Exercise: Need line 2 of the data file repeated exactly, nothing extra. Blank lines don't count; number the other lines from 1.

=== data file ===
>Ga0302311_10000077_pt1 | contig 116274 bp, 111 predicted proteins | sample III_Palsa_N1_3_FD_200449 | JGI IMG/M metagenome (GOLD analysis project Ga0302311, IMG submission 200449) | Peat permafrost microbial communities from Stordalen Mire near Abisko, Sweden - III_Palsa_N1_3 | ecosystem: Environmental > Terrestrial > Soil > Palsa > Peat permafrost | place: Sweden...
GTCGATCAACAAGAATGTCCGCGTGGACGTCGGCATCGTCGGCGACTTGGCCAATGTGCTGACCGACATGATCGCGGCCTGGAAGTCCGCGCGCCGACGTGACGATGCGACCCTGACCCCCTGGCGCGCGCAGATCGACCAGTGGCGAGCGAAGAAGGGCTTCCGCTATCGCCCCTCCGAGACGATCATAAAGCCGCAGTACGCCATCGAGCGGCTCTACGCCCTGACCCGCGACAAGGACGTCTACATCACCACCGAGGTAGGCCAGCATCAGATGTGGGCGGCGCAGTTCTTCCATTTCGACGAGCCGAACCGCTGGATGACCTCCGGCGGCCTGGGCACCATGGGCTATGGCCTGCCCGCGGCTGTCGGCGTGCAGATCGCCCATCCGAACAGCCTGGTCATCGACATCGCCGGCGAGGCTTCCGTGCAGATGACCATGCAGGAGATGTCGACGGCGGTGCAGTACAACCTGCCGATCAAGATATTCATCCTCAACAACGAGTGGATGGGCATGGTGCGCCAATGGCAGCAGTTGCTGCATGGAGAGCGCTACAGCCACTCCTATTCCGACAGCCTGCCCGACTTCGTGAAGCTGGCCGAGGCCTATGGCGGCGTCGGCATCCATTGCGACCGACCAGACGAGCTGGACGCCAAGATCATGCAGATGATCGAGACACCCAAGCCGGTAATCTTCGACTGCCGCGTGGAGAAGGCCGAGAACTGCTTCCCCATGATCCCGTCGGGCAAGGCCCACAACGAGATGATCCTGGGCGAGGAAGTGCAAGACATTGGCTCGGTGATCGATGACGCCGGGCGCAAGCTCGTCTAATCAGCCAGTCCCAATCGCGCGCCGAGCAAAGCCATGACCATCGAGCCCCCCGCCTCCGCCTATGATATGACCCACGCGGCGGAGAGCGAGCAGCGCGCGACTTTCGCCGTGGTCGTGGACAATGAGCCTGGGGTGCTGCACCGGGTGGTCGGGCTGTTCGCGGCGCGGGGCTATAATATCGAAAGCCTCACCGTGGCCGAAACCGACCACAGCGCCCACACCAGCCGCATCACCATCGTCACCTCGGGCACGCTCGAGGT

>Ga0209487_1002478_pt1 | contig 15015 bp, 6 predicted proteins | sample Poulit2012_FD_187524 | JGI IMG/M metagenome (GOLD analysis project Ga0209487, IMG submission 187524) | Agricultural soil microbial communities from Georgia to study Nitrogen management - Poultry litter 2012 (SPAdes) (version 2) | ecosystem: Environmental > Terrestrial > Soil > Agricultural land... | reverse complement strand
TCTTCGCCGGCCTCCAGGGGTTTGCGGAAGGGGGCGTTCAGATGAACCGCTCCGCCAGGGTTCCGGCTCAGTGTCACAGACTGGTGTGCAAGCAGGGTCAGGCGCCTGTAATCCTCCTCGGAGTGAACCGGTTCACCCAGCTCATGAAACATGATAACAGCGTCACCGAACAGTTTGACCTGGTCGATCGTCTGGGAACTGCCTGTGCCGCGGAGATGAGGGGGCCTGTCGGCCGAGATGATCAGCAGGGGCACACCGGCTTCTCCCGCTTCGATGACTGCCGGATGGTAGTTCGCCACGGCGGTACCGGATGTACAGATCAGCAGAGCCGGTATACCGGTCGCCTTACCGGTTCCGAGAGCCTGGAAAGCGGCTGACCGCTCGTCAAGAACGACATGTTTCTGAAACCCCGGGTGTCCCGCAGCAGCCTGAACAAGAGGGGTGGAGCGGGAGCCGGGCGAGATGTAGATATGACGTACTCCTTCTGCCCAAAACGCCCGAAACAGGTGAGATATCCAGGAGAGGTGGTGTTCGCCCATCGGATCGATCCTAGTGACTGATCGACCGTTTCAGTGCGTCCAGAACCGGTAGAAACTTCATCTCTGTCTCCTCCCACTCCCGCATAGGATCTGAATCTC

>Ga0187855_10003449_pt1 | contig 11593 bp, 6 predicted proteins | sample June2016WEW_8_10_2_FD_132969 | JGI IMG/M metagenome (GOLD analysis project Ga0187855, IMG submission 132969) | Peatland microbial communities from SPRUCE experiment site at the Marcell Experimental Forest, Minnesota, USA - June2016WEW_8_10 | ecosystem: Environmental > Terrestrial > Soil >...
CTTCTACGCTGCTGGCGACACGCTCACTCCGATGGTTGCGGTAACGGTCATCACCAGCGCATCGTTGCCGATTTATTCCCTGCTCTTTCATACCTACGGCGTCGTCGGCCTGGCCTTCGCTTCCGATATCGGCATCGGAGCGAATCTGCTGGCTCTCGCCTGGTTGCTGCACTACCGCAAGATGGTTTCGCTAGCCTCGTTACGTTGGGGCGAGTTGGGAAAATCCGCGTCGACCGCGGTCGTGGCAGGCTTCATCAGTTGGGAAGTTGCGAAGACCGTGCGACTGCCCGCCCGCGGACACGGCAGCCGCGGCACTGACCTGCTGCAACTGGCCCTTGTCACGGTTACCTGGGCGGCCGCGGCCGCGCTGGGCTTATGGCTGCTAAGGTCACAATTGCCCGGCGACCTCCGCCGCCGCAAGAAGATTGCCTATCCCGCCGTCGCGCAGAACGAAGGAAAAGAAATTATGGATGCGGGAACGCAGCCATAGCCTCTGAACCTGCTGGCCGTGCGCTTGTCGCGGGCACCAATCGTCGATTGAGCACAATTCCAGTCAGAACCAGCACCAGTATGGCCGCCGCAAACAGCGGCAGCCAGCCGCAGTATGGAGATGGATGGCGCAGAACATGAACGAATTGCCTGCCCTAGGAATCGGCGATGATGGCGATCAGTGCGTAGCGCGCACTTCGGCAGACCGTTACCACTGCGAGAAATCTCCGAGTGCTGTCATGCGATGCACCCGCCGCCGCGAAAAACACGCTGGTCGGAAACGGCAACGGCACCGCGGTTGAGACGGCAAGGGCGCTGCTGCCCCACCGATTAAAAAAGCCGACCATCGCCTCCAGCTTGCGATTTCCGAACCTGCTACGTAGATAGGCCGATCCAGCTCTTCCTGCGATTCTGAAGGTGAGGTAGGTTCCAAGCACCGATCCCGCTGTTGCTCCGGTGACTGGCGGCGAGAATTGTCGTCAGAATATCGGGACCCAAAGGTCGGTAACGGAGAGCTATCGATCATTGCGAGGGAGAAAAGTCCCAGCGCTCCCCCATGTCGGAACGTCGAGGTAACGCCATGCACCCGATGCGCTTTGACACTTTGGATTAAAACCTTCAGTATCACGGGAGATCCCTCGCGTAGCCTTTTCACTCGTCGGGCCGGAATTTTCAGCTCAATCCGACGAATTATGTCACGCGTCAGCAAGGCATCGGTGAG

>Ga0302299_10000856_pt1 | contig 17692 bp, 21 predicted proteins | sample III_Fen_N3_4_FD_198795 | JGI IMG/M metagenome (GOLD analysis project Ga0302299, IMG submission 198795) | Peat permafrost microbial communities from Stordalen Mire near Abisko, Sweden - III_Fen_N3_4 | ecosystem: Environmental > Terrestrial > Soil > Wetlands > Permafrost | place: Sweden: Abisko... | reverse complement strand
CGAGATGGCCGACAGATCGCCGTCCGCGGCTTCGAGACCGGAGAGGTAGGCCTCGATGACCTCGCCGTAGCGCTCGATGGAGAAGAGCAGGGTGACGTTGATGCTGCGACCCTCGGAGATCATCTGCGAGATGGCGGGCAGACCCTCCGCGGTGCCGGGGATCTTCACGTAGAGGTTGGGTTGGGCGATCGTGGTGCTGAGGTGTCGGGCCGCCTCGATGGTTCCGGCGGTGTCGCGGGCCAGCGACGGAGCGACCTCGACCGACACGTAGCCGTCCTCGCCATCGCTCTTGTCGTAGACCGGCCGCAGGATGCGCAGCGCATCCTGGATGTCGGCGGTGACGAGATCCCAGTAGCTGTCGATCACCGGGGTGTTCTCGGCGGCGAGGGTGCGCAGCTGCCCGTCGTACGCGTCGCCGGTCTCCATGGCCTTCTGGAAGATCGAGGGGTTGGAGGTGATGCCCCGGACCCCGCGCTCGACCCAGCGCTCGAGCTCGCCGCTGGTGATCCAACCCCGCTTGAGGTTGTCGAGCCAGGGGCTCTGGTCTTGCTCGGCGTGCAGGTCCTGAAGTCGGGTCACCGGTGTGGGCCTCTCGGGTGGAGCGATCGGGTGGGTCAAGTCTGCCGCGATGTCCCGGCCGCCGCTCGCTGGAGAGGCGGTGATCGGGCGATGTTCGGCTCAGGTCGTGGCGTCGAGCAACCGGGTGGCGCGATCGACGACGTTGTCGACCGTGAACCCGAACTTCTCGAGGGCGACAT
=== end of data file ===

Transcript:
GTCGATCAACAAGAATGTCCGCGTGGACGTCGGCATCGTCGGCGACTTGGCCAATGTGCTGACCGACATGATCGCGGCCTGGAAGTCCGCGCGCCGACGTGACGATGCGACCCTGACCCCCTGGCGCGCGCAGATCGACCAGTGGCGAGCGAAGAAGGGCTTCCGCTATCGCCCCTCCGAGACGATCATAAAGCCGCAGTACGCCATCGAGCGGCTCTACGCCCTGACCCGCGACAAGGACGTCTACATCACCACCGAGGTAGGCCAGCATCAGATGTGGGCGGCGCAGTTCTTCCATTTCGACGAGCCGAACCGCTGGATGACCTCCGGCGGCCTGGGCACCATGGGCTATGGCCTGCCCGCGGCTGTCGGCGTGCAGATCGCCCATCCGAACAGCCTGGTCATCGACATCGCCGGCGAGGCTTCCGTGCAGATGACCATGCAGGAGATGTCGACGGCGGTGCAGTACAACCTGCCGATCAAGATATTCATCCTCAACAACGAGTGGATGGGCATGGTGCGCCAATGGCAGCAGTTGCTGCATGGAGAGCGCTACAGCCACTCCTATTCCGACAGCCTGCCCGACTTCGTGAAGCTGGCCGAGGCCTATGGCGGCGTCGGCATCCATTGCGACCGACCAGACGAGCTGGACGCCAAGATCATGCAGATGATCGAGACACCCAAGCCGGTAATCTTCGACTGCCGCGTGGAGAAGGCCGAGAACTGCTTCCCCATGATCCCGTCGGGCAAGGCCCACAACGAGATGATCCTGGGCGAGGAAGTGCAAGACATTGGCTCGGTGATCGATGACGCCGGGCGCAAGCTCGTCTAATCAGCCAGTCCCAATCGCGCGCCGAGCAAAGCCATGACCATCGAGCCCCCCGCCTCCGCCTATGATATGACCCACGCGGCGGAGAGCGAGCAGCGCGCGACTTTCGCCGTGGTCGTGGACAATGAGCCTGGGGTGCTGCACCGGGTGGTCGGGCTGTTCGCGGCGCGGGGCTATAATATCGAAAGCCTCACCGTGGCCGAAACCGACCACAGCGCCCACACCAGCCGCATCACCATCGTCACCTCGGGCACGCTCGAGGT